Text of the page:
Reading music

Discussion in 'General Instruction [BG]' started by Chili, Dec 30, 2005.

  1. Chili


    Mar 8, 2005
    hey all, i have just got the complete to play bass manual, begginer to proffessional level, i've been playing for 2 and a half year tho, anyway, i'm learning to read music which is basicly at the very start of the book and found it easier than i thought it would so fair, i no what a staff is, i no what a bass cleff looks like and is for and i no that if u put a bass leff onto a staff it will be called a bass staff (i no i have alot to go yet lol) but this is what i'm stuck with:

    i no what a quarter note looks like and it has a stem and a note head, the book says a quarter note last for one beat....what does it mean last for one beat? lol, just hit the note once?

    then it has a staff with a load of quarter notes on it, i no where all the notes r on the neck more or less already, but how do u no which string its on when reading music? coz on a tab it has 4 line which represents the strings which is easy enough to remember...

    then it goes onto say extra notes can be added by the use of short it says a E is a quarter note with a line from the note head and it has another Quarter note upside down and has a longer line through the bottom of the staff near the note head, and also has a line through the note head, and also theres another E which is another quarter note upside but not as far down on the staff, about half way down the staff, why so many differant ways for one note?

    is it just a case of memory when remembering where notes r on the staff to no the note? it says to remember the notes on the staff remember 'Good Boys Deserve Fruit Always and the half notes goin along the staff, then it has the same again but remembering, All Cows Eat Grass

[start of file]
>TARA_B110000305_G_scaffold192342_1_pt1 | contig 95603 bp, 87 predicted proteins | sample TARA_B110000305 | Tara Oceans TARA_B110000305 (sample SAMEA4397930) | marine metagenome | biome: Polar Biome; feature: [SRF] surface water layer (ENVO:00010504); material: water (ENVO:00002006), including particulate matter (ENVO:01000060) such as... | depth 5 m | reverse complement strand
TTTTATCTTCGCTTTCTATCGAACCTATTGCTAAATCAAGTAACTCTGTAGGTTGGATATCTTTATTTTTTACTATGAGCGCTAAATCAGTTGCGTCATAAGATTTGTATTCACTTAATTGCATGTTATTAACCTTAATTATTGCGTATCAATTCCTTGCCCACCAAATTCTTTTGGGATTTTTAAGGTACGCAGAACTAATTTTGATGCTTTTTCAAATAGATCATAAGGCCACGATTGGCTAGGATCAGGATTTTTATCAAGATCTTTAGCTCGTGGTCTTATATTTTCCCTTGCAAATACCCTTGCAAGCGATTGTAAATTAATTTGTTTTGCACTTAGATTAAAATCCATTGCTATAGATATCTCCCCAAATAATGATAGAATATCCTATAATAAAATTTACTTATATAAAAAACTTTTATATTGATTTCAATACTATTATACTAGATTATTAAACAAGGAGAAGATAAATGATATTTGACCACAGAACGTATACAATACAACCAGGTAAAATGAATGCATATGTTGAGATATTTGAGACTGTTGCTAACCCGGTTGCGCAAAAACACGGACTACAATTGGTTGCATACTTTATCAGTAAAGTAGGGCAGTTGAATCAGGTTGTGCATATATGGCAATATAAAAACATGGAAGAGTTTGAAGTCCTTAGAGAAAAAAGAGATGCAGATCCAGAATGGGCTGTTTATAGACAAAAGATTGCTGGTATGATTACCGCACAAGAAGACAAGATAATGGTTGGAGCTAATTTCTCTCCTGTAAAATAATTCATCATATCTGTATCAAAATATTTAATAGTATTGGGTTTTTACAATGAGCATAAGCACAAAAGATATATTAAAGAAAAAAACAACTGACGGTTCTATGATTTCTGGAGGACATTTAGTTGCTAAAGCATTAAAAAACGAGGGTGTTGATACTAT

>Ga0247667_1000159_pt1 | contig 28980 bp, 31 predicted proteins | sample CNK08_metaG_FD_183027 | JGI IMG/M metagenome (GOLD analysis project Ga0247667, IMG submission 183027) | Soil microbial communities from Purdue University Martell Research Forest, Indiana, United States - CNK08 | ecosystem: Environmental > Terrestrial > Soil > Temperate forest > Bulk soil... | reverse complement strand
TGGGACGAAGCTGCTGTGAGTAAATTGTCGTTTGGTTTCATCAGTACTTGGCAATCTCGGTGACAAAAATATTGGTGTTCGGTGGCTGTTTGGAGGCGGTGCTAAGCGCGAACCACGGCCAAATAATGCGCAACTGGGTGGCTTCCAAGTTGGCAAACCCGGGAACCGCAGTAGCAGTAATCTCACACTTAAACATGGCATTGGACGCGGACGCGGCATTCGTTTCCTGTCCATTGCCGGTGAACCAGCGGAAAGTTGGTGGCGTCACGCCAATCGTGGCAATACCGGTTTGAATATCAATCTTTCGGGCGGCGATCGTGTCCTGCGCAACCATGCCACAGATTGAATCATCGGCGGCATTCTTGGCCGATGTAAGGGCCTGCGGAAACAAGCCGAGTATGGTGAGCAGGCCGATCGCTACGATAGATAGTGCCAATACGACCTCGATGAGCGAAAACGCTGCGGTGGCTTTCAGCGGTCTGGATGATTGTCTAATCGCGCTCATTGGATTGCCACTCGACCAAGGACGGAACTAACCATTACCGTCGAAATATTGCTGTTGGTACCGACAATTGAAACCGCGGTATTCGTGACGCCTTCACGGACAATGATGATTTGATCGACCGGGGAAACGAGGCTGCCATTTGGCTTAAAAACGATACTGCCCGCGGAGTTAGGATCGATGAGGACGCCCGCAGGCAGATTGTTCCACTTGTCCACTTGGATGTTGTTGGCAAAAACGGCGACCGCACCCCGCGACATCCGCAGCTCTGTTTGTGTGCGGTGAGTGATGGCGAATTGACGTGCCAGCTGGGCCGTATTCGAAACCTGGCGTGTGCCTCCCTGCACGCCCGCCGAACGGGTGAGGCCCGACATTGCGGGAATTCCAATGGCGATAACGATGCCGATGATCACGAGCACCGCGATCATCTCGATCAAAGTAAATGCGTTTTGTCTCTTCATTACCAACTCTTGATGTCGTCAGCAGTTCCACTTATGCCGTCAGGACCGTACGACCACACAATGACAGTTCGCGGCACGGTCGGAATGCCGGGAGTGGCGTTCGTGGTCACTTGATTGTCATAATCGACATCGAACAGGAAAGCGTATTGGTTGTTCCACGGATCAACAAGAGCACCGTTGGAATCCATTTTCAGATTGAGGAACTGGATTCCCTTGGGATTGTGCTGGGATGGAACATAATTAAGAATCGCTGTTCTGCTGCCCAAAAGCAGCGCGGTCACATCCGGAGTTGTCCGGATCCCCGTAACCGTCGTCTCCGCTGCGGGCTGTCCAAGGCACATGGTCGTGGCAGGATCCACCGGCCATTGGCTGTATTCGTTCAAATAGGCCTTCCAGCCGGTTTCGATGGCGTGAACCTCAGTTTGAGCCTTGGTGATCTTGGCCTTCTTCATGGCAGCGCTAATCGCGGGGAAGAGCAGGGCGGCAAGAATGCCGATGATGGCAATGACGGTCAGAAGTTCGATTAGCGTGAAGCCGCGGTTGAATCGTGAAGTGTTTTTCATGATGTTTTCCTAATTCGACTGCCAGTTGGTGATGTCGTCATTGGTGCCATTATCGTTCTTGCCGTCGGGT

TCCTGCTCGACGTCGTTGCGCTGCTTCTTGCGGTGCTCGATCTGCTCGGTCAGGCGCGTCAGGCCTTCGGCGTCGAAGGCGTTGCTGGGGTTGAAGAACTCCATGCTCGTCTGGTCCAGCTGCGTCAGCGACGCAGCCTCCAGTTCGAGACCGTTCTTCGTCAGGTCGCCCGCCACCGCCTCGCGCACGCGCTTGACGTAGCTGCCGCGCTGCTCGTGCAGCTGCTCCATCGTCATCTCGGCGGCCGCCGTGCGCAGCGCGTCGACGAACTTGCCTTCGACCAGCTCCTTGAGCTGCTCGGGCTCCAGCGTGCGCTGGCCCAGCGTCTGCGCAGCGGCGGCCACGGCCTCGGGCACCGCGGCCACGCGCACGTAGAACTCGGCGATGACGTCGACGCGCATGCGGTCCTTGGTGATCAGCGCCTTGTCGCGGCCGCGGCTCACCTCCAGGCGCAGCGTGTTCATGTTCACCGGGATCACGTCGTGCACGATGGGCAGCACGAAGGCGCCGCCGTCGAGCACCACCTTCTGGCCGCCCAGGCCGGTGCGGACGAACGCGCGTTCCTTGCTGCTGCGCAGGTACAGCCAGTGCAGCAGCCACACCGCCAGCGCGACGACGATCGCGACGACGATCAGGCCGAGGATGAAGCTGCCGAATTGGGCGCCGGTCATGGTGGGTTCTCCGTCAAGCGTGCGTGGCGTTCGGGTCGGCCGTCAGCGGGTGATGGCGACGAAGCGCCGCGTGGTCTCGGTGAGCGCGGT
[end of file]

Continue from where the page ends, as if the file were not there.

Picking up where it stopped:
theres more after this but i need to get this first lol
  2. Hey there. I'll start with your quarter note dilemma.

    There should be what is called a Time Signature after the clef sign. It will mostlikey have a 4 over another 4, or a C (which means "Common Time". 4/4 is common time). What this means is that there are 4 beats per measure, and that each beat is measured by a quarter note.
    Therefore, there will be 4 quarter notes in each measure. How long they last depends on the tempo (speed) your playing at.

    You will soon find that there are other equivalents of quarter notes, such as whole and half notes. A Half note will look like a quarter note that is "empty" in the circle part. That will take the place of two quarter notes, so you will hold it for twice as long (two beats). A Whole note will just look like a circle, which you would hold for 4 beats.

    On to translating notes from the staff to the bass:

    I think that you may be confusing the way tabs are written with the way manuscript is used. A tab is meant to be a representation of the neck. What you see on the tab is like a little picture of the 4 strings. Manuscript is totally different. The lines DO NOT represent strings. They are a way to write notes, which you then find and play on the strings of the bass. For example, a note on the bottom line of the bass clef represents the note G. G can be found on the bass by playing the 3rd fret on the lowest (soundwise) string.

    I hope this helps somewhat.
  3. Chili


    Mar 8, 2005
    kool thx, i no where the notes r, like if someone asked me where a is i could tell them, but i couldnt write it down unless its in tab, ok so if i see a quarter note on the lowest part of the staff, thats always a g? (by lowest do u mean the lowest closest to me when i'm reading it) so if it says g but its meant to be played on the D string?
  4. BassChuck


    Nov 15, 2005
    Standard music notation will show you what the note is (G, D, F# etc) and when it is to be playing in time, and how long it will sound.

    It will not show you what string you should play. So... if a note is one the middle line, its a D. But you could play it on the 10th fret on the E string, or on the 5th fret of the A string. You have to make that choice by whats easiest for you, or what kind of sound you want.

    Good luck with this, keep asking question. A good teacher will help you a lot.... bass or english.
  5. Chili


    Mar 8, 2005
    so theres 7 letters in the bass alphabet, so basicly do i just need to memorize where the quarter note is on the staff? like u sed, if a note is on the middle line its a D, so its always a D if the note or quarter note is on the middle line, even if its upside down, whats the differance between a note which is normal on the staff and a note which is upside down?